The Marquette Park Lagoon is an oasis of tranquility in Gary, Indiana. Just off the shores of Lake Michigan, the lagoon attracts migratory birds and is home to a number of unique plants. But something is killing birds that visit the lagoon. One theory is that the birds are eating contaminated fish.
But this lagoon isn’t alone. Birds throughout the Great Lakes region are dying off in similar fashion. At a press conference Friday, the U.S. Environmental Protection Agency announced it’s providing nearly $1 million in funding to find the cause of the die-offs. Scientists in Milwaukee, Ann Arbor, Michigan and Northwest Indiana will use the money to conduct the research, which will be led by the U.S. Geological Service.
“This funding will provide a great opportunity for us to keep Great Lakes beaches clean and healthy for the public, and increase our understanding of threats to fish and wildlife such as such as botulism and bacterial contamination,” said Dr. Leon Carl, Regional Executive for the USGS Midwest Area. “We are also pleased that we will create jobs for over 20 unemployed workers who will help accomplish this effort.”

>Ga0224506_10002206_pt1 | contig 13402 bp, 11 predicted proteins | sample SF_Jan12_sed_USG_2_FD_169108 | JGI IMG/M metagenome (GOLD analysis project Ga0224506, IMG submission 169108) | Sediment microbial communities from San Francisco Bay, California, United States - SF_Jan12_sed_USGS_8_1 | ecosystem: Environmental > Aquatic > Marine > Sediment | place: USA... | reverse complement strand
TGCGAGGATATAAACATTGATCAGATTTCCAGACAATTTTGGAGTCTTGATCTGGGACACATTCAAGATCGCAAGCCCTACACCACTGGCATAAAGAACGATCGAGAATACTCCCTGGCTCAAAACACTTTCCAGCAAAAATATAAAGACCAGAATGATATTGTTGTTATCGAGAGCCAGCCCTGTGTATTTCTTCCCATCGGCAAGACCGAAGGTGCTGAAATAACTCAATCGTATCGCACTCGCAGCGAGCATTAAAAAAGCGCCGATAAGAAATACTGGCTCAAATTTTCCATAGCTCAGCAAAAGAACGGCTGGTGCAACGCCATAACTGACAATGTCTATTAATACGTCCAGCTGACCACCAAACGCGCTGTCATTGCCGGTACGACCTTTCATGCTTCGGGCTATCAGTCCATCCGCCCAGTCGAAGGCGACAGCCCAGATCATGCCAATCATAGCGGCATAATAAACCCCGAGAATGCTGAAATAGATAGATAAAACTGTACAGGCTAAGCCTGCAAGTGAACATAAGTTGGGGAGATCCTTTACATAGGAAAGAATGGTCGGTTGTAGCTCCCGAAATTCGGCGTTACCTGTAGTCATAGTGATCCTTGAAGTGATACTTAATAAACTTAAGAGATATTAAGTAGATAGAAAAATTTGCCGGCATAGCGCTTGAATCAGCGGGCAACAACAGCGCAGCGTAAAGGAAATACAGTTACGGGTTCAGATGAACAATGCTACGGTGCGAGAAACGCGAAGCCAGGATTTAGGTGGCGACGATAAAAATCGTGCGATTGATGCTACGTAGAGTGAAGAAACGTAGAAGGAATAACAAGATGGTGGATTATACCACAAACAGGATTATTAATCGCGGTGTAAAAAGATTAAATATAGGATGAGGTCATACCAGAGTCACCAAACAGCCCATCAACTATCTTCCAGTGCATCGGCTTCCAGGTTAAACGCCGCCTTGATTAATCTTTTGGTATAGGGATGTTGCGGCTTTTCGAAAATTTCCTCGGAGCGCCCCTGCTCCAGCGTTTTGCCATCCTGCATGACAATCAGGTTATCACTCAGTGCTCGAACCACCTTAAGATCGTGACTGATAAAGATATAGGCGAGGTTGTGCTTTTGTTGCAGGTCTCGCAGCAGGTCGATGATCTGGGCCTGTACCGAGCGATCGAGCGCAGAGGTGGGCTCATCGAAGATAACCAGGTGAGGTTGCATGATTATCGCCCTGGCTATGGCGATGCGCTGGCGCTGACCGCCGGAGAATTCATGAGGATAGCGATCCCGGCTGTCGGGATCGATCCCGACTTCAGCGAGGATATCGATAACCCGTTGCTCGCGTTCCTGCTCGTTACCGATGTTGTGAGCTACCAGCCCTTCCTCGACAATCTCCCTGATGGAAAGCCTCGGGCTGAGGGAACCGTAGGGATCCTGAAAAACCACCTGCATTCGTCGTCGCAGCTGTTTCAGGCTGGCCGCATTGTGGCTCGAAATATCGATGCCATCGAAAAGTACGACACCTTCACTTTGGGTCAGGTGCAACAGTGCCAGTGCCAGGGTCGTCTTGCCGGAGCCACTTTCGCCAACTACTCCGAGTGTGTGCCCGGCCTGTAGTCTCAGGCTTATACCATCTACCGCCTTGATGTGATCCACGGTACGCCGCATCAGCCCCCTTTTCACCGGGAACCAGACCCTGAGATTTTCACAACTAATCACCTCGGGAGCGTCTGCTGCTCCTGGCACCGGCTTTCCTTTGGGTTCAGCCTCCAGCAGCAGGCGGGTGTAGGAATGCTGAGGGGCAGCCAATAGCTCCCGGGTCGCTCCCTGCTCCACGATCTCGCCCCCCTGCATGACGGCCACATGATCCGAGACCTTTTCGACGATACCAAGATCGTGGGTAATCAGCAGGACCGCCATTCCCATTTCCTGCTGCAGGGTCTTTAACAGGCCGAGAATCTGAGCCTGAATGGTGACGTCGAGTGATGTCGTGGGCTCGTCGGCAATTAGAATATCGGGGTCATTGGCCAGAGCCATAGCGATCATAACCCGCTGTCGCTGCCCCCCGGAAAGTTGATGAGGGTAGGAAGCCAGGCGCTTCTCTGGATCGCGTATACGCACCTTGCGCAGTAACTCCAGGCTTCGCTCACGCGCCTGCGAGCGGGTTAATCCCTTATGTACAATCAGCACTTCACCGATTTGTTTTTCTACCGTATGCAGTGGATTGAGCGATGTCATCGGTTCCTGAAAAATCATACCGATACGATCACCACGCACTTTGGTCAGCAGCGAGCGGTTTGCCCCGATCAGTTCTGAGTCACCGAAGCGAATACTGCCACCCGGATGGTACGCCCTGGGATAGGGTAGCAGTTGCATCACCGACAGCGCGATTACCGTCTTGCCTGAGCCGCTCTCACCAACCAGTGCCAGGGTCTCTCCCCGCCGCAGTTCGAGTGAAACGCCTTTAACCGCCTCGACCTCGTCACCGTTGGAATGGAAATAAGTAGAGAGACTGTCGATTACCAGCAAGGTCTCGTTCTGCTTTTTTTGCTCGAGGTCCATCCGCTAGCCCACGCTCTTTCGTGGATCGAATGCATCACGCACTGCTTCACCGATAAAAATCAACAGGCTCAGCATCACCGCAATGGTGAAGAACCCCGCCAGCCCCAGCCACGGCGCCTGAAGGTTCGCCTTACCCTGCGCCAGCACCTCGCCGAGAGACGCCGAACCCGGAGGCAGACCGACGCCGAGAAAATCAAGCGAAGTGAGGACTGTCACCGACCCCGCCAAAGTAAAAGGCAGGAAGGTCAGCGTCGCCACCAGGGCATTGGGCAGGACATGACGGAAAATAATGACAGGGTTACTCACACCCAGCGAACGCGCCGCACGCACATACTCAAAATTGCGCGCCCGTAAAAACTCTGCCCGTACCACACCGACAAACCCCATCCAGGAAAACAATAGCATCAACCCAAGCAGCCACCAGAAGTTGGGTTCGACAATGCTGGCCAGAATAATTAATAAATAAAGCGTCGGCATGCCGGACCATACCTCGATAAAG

The U.S. EPA on Friday also announced funding for a second project. This one will dredge the Marquette Park Lagoon to make it deeper and healthier. About $1 million is committed to the project.
“These investments will help fulfill our commitment for a new Great Lakes standard of care; our work is no longer about limiting damage and minimizing harm to the ecosystem. It is about proactively working to make the Great Lakes healthier for the next generation,” said Cameron Davis, EPA’s Senior Advisor on the Great Lakes. “Each project we’re announcing will produce immediate, direct ecological benefits and will help to put unemployed people back to work.”
U.S. Rep. Pete Visclosky (D-Indiana) said the work is greatly needed.
These latest projects are part of a multi-million dollar effort called the Marquette Plan. The mission is to remake vacant industrial land into public uses along Northwest Indiana’s lakeshore.
“The work being done at Marquette Park and across the Great Lakes is putting people back to work while protecting a vital natural resource and building a better future for our region,” Visclosky said.